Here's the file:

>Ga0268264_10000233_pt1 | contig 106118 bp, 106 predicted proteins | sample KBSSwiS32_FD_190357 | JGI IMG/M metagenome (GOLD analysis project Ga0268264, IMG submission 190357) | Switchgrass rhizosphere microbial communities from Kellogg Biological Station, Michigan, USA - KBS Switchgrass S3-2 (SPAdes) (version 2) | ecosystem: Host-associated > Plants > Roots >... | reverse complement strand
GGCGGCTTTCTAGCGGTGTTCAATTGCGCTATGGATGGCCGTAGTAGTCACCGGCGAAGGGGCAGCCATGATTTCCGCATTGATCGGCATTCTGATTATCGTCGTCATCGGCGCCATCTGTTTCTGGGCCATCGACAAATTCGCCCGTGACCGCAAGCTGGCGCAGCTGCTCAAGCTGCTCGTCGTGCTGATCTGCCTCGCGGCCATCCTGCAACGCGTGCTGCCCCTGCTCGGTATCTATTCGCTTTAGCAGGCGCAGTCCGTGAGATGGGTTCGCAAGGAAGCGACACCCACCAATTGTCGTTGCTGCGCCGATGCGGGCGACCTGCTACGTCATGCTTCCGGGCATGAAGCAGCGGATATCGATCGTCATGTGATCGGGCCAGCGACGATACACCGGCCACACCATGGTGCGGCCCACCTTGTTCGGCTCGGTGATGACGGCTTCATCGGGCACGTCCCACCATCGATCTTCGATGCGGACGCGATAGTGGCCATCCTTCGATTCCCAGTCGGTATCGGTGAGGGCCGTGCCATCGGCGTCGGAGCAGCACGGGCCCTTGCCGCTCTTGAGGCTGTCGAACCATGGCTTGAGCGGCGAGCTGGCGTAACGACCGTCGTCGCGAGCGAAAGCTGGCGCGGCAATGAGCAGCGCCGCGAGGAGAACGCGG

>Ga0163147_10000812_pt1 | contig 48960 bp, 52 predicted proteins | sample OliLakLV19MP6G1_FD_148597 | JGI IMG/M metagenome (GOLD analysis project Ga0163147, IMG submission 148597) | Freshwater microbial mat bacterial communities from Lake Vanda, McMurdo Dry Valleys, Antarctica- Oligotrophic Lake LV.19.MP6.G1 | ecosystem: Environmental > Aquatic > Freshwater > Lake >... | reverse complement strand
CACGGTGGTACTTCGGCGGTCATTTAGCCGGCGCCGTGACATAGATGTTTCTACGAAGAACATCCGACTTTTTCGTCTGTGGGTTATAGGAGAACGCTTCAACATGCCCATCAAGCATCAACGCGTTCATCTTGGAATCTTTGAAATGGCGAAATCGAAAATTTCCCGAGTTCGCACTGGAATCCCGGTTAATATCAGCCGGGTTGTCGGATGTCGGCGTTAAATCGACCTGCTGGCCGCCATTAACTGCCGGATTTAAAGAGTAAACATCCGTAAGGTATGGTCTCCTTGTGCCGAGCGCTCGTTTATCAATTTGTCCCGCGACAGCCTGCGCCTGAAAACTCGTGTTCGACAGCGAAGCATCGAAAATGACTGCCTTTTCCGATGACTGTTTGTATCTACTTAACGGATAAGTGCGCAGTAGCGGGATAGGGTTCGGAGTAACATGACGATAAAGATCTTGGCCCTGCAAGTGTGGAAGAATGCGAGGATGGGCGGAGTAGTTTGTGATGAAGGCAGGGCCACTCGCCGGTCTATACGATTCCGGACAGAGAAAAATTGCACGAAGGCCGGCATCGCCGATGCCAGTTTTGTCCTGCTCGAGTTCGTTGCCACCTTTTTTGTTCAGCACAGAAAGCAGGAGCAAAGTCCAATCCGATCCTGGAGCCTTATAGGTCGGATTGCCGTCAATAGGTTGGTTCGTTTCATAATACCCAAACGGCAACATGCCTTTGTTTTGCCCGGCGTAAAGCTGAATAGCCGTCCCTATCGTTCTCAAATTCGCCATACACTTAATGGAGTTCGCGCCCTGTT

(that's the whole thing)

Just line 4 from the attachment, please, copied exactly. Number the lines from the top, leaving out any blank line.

CACGGTGGTACTTCGGCGGTCATTTAGCCGGCGCCGTGACATAGATGTTTCTACGAAGAACATCCGACTTTTTCGTCTGTGGGTTATAGGAGAACGCTTCAACATGCCCATCAAGCATCAACGCGTTCATCTTGGAATCTTTGAAATGGCGAAATCGAAAATTTCCCGAGTTCGCACTGGAATCCCGGTTAATATCAGCCGGGTTGTCGGATGTCGGCGTTAAATCGACCTGCTGGCCGCCATTAACTGCCGGATTTAAAGAGTAAACATCCGTAAGGTATGGTCTCCTTGTGCCGAGCGCTCGTTTATCAATTTGTCCCGCGACAGCCTGCGCCTGAAAACTCGTGTTCGACAGCGAAGCATCGAAAATGACTGCCTTTTCCGATGACTGTTTGTATCTACTTAACGGATAAGTGCGCAGTAGCGGGATAGGGTTCGGAGTAACATGACGATAAAGATCTTGGCCCTGCAAGTGTGGAAGAATGCGAGGATGGGCGGAGTAGTTTGTGATGAAGGCAGGGCCACTCGCCGGTCTATACGATTCCGGACAGAGAAAAATTGCACGAAGGCCGGCATCGCCGATGCCAGTTTTGTCCTGCTCGAGTTCGTTGCCACCTTTTTTGTTCAGCACAGAAAGCAGGAGCAAAGTCCAATCCGATCCTGGAGCCTTATAGGTCGGATTGCCGTCAATAGGTTGGTTCGTTTCATAATACCCAAACGGCAACATGCCTTTGTTTTGCCCGGCGTAAAGCTGAATAGCCGTCCCTATCGTTCTCAAATTCGCCATACACTTAATGGAGTTCGCGCCCTGTT